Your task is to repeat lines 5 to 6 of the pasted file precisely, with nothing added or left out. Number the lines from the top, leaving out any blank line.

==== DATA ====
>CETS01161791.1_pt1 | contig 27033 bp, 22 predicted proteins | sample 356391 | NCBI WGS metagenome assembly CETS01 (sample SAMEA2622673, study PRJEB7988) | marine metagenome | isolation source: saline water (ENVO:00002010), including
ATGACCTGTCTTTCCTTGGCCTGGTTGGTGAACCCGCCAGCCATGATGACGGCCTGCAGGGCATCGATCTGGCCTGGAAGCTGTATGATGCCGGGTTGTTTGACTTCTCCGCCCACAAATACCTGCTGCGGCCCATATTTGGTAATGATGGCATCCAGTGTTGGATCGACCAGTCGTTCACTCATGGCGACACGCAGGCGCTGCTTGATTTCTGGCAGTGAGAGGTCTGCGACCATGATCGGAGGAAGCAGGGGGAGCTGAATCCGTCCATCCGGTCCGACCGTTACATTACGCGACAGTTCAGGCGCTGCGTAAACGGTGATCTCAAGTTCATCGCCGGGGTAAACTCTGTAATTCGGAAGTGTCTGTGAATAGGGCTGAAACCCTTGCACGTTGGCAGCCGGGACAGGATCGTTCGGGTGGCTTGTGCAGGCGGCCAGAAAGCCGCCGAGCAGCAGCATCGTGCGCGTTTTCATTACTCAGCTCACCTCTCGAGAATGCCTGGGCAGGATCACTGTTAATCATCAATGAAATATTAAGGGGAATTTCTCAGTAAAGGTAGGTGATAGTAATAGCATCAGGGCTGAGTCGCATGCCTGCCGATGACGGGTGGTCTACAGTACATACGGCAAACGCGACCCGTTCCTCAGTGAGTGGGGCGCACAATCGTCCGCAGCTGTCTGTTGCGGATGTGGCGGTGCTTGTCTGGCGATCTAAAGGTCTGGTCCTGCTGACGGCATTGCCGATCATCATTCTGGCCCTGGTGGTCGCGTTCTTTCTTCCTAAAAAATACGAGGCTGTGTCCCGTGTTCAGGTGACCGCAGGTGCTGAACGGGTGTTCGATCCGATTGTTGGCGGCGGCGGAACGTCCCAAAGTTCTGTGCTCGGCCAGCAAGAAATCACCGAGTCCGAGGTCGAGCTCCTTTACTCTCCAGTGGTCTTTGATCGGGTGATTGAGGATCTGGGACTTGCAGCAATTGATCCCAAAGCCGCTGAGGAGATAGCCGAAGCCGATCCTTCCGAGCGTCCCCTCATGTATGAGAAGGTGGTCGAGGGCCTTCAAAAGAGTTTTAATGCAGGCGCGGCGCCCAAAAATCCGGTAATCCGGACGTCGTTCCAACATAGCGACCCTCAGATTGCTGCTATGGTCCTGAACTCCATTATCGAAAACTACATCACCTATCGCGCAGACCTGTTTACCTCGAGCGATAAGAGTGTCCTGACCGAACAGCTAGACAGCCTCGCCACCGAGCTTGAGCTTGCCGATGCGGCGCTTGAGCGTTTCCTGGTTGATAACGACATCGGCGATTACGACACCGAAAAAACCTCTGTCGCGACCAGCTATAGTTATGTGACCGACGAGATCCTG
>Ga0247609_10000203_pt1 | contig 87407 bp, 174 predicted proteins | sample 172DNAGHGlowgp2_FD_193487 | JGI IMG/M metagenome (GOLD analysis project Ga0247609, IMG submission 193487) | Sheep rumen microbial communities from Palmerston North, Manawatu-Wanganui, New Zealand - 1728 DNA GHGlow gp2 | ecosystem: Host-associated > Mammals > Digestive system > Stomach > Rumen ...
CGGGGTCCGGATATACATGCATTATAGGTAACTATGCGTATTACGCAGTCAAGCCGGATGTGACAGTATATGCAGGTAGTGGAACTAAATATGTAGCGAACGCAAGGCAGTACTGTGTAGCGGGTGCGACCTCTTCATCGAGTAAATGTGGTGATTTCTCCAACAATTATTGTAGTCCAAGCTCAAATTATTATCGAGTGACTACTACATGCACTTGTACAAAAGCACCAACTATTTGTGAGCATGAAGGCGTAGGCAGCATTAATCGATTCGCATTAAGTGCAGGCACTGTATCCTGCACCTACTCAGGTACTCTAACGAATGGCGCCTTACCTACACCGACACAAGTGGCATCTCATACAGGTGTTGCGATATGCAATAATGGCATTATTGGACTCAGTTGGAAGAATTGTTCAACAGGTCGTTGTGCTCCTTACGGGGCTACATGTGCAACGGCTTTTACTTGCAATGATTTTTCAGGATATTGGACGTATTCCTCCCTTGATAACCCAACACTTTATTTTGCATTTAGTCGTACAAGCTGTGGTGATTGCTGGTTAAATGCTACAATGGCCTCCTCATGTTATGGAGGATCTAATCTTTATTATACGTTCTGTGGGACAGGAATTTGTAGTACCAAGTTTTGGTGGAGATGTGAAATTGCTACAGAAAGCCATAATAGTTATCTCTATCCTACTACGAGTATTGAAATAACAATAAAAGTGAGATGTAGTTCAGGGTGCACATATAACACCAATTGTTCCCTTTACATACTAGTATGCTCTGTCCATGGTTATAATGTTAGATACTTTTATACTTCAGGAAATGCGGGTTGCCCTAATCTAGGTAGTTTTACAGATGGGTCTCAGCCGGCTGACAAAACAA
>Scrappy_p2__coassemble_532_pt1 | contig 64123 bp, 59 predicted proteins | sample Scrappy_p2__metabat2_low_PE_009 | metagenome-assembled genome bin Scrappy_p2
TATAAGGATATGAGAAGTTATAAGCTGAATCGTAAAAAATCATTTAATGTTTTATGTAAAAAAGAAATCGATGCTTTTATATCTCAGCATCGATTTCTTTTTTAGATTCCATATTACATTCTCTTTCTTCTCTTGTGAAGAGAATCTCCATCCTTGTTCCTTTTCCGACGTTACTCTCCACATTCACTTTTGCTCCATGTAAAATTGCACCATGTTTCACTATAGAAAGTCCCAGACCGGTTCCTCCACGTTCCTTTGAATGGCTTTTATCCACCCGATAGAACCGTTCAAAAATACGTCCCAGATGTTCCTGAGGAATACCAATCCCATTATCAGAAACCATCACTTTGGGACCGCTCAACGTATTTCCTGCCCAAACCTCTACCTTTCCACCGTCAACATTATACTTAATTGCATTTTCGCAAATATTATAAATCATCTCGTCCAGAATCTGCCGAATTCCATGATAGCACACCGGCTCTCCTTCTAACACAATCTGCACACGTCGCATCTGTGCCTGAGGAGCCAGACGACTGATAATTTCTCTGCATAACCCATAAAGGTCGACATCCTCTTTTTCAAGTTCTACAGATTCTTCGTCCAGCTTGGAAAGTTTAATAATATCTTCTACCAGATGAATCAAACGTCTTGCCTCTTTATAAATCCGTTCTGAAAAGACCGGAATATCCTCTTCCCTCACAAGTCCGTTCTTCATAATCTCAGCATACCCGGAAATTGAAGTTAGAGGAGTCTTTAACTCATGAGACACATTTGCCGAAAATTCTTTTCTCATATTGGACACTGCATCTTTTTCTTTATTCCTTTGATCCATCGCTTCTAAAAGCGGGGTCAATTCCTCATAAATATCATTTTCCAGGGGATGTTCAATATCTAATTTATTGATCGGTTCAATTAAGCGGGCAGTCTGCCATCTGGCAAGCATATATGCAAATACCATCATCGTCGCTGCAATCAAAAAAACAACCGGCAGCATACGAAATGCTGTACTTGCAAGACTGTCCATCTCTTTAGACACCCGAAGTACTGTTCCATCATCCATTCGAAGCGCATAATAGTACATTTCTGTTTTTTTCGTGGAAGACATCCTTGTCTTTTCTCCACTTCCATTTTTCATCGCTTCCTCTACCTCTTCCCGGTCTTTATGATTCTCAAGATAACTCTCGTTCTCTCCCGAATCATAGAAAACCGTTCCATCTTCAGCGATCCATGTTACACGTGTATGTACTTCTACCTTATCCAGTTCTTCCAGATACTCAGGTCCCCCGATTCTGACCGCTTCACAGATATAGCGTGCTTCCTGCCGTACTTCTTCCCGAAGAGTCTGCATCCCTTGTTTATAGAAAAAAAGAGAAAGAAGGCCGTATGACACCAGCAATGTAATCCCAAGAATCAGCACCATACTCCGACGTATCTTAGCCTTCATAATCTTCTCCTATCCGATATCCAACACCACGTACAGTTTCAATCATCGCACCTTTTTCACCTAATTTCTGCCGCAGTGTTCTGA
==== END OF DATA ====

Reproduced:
>Scrappy_p2__coassemble_532_pt1 | contig 64123 bp, 59 predicted proteins | sample Scrappy_p2__metabat2_low_PE_009 | metagenome-assembled genome bin Scrappy_p2
TATAAGGATATGAGAAGTTATAAGCTGAATCGTAAAAAATCATTTAATGTTTTATGTAAAAAAGAAATCGATGCTTTTATATCTCAGCATCGATTTCTTTTTTAGATTCCATATTACATTCTCTTTCTTCTCTTGTGAAGAGAATCTCCATCCTTGTTCCTTTTCCGACGTTACTCTCCACATTCACTTTTGCTCCATGTAAAATTGCACCATGTTTCACTATAGAAAGTCCCAGACCGGTTCCTCCACGTTCCTTTGAATGGCTTTTATCCACCCGATAGAACCGTTCAAAAATACGTCCCAGATGTTCCTGAGGAATACCAATCCCATTATCAGAAACCATCACTTTGGGACCGCTCAACGTATTTCCTGCCCAAACCTCTACCTTTCCACCGTCAACATTATACTTAATTGCATTTTCGCAAATATTATAAATCATCTCGTCCAGAATCTGCCGAATTCCATGATAGCACACCGGCTCTCCTTCTAACACAATCTGCACACGTCGCATCTGTGCCTGAGGAGCCAGACGACTGATAATTTCTCTGCATAACCCATAAAGGTCGACATCCTCTTTTTCAAGTTCTACAGATTCTTCGTCCAGCTTGGAAAGTTTAATAATATCTTCTACCAGATGAATCAAACGTCTTGCCTCTTTATAAATCCGTTCTGAAAAGACCGGAATATCCTCTTCCCTCACAAGTCCGTTCTTCATAATCTCAGCATACCCGGAAATTGAAGTTAGAGGAGTCTTTAACTCATGAGACACATTTGCCGAAAATTCTTTTCTCATATTGGACACTGCATCTTTTTCTTTATTCCTTTGATCCATCGCTTCTAAAAGCGGGGTCAATTCCTCATAAATATCATTTTCCAGGGGATGTTCAATATCTAATTTATTGATCGGTTCAATTAAGCGGGCAGTCTGCCATCTGGCAAGCATATATGCAAATACCATCATCGTCGCTGCAATCAAAAAAACAACCGGCAGCATACGAAATGCTGTACTTGCAAGACTGTCCATCTCTTTAGACACCCGAAGTACTGTTCCATCATCCATTCGAAGCGCATAATAGTACATTTCTGTTTTTTTCGTGGAAGACATCCTTGTCTTTTCTCCACTTCCATTTTTCATCGCTTCCTCTACCTCTTCCCGGTCTTTATGATTCTCAAGATAACTCTCGTTCTCTCCCGAATCATAGAAAACCGTTCCATCTTCAGCGATCCATGTTACACGTGTATGTACTTCTACCTTATCCAGTTCTTCCAGATACTCAGGTCCCCCGATTCTGACCGCTTCACAGATATAGCGTGCTTCCTGCCGTACTTCTTCCCGAAGAGTCTGCATCCCTTGTTTATAGAAAAAAAGAGAAAGAAGGCCGTATGACACCAGCAATGTAATCCCAAGAATCAGCACCATACTCCGACGTATCTTAGCCTTCATAATCTTCTCCTATCCGATATCCAACACCACGTACAGTTTCAATCATCGCACCTTTTTCACCTAATTTCTGCCGCAGTGTTCTGA